And You Thought It Was Safe(?)


Atragon (1963)
Sometimes a cigar is just a cigar. And sometimes its a flying submarine.

Sometimes a cigar is just a cigar. And sometimes its a flying submarine.

Submarines and sci-fi stories go together like fish and chips, as anyone who’s read 20,000 Leagues Under the Sea already knows. And if you thought that book hit it big in the English speaking world (I’m not even going to try and count how many times it’s been adapted to film) you should see the influence it had on Japan. Once Jules Verne hit the home islands his books sparked an SF craze that, in most respects, has never really gone away.

Local rip-offs were inevitable, the most important for us being Shunro Oshikawa’s Kaitei Gunkan (“Undersea Battleship”), published around 1900. The first in a series of what we’d now call “young adult adventure novels,” Undersea Battleship followed the crew of its titular device through a futuristic version of the Ruso-Japanese War that was, in reality, just around the corner. Like a lot of Japanese fiction at the time, it was enthusiastically imperialist, fiercely nationalistic, and (one would think) completely anathema to a post-war movie audience raised under the Constitution of 1945, with its explicit “wars are bad, m’kay” stance.

And yet…the popularity of Oshikawa’s books managed to survive both his death and the death of Japan’s imperial ambitions. Why wouldn’t it? They’re all about manly men doing manly things in service to manly causes. To a movie studio struggling to establish itself internationally as the age of James Bond dawned, that sounded like a recipe for success. And who better to bring all that to the silver screen than the people who brought you Godzilla, Rodan, Mothra, Varan and The Mysterians? That’ll make for a guaranteed-great movie…right? Continue reading

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Son of Godzilla (1967)
The family that slays together, stays together

The family that slays together, stays together

You’ll have to get over a few hurtles to enjoy Son of Godzilla, the first being its title. Japanese audiences knew this as Kaiju-shima no Kessen Gojira no Musuko. Obviously its American distributor changed the title to force a parallel with King Kong’s 1933 shameless cash-in sequel (which I like sooo much I rarely even speak its name). Nowadays, after decades of watching this film on television, there’s no way John Q. Public would ever pick up a copy of Monster Island’s Decisive Battle: Godzilla’s Son. What the fuck is that, when you can just call it “Son of Godzilla?” So Son of Godzilla it will forever be, with all the baggage that implies.

I’ve been alive long enough to see the stock of all twenty-nine Godzilla movies rise, fall and rise again…except Son of Godzilla. The fan view of this film remains as firmly divided as the two sides of the Grand Canyon. Half the fanbase loves it and consider it a childhood classic they would gladly pass down to their own children. As I type this, my skin’s aching to peel itself off and crawl away from the computer in terror…but Son of Godzilla really is one of the first “family friendly” monster movies in daikaiju history. There’s some…iffy stuff here, sure…but nothing too hard for the little rugrats (or, more importantly, their skittish parents). No longer an avatar of nuclear horror, Godzilla’s story here is the story of a reluctant foster parent, trying to be the dad he never had. It’s Toho’s Disney movie, and its fans argue that makes perfect mulch for any budding G-fan. They’d recommend it to everyone, kids from one to ninety-two, with no reservation whatsoever.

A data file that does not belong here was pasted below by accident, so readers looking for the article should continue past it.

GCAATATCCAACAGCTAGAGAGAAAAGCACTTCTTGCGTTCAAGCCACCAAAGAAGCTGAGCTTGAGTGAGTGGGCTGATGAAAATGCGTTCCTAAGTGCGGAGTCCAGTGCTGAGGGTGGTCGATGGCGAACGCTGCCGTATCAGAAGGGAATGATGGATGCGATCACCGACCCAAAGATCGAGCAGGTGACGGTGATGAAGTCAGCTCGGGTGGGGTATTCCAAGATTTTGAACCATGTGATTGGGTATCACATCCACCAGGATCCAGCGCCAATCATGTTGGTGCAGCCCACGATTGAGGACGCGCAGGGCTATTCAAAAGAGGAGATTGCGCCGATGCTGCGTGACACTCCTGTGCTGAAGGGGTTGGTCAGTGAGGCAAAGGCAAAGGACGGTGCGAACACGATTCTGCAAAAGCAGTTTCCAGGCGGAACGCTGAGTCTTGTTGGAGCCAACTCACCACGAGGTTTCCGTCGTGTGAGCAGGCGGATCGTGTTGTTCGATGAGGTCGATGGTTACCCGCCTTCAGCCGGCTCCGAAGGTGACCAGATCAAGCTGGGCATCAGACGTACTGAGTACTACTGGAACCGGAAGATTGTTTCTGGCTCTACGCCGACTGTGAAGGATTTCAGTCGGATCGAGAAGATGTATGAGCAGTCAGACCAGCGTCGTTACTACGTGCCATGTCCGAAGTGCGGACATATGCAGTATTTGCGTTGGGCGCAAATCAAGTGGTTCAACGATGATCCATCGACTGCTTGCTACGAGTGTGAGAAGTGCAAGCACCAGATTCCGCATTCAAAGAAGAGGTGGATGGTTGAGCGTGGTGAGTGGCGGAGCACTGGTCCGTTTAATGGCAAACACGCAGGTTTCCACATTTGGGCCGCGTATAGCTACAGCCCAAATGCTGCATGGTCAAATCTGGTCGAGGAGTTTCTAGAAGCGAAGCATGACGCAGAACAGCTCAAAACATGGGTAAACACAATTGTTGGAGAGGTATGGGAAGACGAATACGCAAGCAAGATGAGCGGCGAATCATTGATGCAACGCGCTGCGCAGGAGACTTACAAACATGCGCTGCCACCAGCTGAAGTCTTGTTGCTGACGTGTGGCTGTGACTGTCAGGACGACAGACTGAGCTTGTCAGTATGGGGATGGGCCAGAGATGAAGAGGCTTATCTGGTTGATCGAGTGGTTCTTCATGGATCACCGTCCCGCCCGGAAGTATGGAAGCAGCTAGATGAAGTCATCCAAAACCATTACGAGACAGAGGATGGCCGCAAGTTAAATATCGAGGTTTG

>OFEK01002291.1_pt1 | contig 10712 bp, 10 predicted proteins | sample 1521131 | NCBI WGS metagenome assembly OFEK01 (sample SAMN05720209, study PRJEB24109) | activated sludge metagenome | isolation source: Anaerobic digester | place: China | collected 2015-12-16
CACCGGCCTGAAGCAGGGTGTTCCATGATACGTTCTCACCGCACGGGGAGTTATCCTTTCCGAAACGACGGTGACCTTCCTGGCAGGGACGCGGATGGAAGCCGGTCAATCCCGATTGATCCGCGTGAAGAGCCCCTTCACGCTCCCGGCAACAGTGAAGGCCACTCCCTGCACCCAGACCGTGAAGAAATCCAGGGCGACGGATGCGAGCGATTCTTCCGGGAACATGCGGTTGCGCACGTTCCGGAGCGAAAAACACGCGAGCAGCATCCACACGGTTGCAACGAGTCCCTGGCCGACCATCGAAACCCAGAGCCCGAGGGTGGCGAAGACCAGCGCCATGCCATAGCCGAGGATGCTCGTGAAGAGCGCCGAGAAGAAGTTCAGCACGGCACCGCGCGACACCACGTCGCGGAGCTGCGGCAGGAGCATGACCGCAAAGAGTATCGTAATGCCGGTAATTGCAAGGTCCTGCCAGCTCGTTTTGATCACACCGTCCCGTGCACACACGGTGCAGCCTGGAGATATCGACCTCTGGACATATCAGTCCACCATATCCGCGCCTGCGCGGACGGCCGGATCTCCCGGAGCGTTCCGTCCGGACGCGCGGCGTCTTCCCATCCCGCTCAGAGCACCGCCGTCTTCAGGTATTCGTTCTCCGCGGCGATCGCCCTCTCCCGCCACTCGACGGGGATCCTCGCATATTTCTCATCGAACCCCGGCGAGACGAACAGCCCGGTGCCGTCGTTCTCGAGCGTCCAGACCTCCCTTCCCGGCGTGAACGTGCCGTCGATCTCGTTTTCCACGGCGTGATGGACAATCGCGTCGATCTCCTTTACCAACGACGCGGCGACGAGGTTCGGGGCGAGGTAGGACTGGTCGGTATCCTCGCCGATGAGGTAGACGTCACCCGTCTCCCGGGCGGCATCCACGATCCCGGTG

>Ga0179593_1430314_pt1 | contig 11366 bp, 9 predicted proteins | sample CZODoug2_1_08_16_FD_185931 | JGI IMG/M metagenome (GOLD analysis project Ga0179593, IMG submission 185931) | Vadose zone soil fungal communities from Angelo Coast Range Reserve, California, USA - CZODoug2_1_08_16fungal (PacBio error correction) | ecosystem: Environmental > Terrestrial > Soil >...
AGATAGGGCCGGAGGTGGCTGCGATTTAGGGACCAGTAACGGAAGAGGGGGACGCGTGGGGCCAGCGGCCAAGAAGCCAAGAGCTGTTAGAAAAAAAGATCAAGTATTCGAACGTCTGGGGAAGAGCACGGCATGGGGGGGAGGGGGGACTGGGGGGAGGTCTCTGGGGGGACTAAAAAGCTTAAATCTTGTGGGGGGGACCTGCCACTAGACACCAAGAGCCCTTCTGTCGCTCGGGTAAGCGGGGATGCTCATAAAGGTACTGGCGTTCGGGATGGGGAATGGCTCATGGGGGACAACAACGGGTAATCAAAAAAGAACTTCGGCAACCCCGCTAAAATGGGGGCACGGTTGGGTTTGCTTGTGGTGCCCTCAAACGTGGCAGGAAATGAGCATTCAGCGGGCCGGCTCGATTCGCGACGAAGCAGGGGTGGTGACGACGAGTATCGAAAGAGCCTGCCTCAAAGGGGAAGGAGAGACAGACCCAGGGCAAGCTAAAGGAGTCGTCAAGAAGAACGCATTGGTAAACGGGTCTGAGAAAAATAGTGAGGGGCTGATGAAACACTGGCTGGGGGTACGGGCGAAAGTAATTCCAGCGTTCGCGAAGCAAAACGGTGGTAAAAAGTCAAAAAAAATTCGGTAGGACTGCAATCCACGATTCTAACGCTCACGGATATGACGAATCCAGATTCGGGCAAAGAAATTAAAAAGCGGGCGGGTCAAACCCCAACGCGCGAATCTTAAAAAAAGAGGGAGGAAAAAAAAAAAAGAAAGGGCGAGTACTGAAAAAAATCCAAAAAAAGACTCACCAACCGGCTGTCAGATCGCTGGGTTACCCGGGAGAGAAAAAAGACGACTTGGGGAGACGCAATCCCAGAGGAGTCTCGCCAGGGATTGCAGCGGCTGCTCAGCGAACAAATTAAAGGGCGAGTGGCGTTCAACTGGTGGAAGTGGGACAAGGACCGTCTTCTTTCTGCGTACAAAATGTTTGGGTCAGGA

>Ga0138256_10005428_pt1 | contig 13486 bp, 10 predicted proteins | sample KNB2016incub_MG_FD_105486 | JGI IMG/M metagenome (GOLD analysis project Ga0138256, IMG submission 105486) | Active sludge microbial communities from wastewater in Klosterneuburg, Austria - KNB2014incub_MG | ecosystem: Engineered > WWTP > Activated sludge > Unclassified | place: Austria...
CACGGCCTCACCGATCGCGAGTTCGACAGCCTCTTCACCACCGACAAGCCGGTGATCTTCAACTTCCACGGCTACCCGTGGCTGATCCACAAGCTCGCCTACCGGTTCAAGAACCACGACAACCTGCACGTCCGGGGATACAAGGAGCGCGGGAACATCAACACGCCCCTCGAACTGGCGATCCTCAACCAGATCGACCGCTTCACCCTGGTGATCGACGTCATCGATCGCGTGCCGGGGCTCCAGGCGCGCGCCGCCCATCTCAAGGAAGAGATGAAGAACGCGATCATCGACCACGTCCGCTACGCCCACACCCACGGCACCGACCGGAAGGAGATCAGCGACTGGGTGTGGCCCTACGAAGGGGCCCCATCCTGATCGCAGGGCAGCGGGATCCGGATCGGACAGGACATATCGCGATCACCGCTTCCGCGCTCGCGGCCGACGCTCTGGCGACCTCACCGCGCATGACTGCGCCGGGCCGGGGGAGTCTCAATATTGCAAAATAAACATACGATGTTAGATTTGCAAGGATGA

I’m not one of those people. Continue reading



King Kong vs. Godzilla (1962)
"Yeah, eat it!"

“Yeah, eat it! I popularized this genre first, biz-natch!”

Given King Kong‘s one of the most successful and popular monster movies of all time, it’s enjoyed numerous revivals over the years. Including one in the early 1950s that directly inspired the American atomic monster craze and the daikaiju eiga of Japan. Kong‘s direct sequel, Son of Kong, and its kissing cousin, Mighty Joe Young were…less than successful.

But that didn’t stop special effects wizard Wells O’Brien from conceiving yet another sequel. Something that would retain all the grandiose power of the original but do away with that slapdash, chash-in feel that made Son of Kong suck. It would be a conscious throwback to that Golden Age of Monster Movies: the 1930s, the age of O’Brien’s primes. And it would climax in a gigantic fight scene in the streets of San Francisco, with Kong squaring off against a gigantic Frankenstein monster composed of animal parts and, presumably, a constantly-beating heart, irradiated by the atomic bombing of Hiroshima.

By 1960, O’Brien had a treatment all worked up, but the projected cost of the stop motion animation necessary to pull all this off made Hollywood skittish. The producer O’Brien hired, John Beck, began to shop the movie around overseas. He eventually wound up at Toho, who liked the idea of a giant Frankenstein so much they sat on it for three more years…after they made this. Continue reading



Frankenstein Conquers the World (1965)

In 1966 chaos and upheaval swept the world. A year after the Gulf of Tonkin “incident”, the United States of America was already well on its way to dropping its first million tons of bombs on Vietnam, Cambodia and Laos, despite a recession at home. The Soviet Union found itself smack in the middle of what’s now called the Brezhnev Stagnation, with social and political reform firmly placed back on the shelf marked “Bourgeoisie Pipe Dreams.” Between the two powers, Japan soldier on, dreaming of its monsters.

In spite of the impression these movies give us here in the twenty-first century (more on this later) Japan’s scars were, at the time, still visible in hospitals across the country…nowhere more so than in the city of Hiroshima. {More}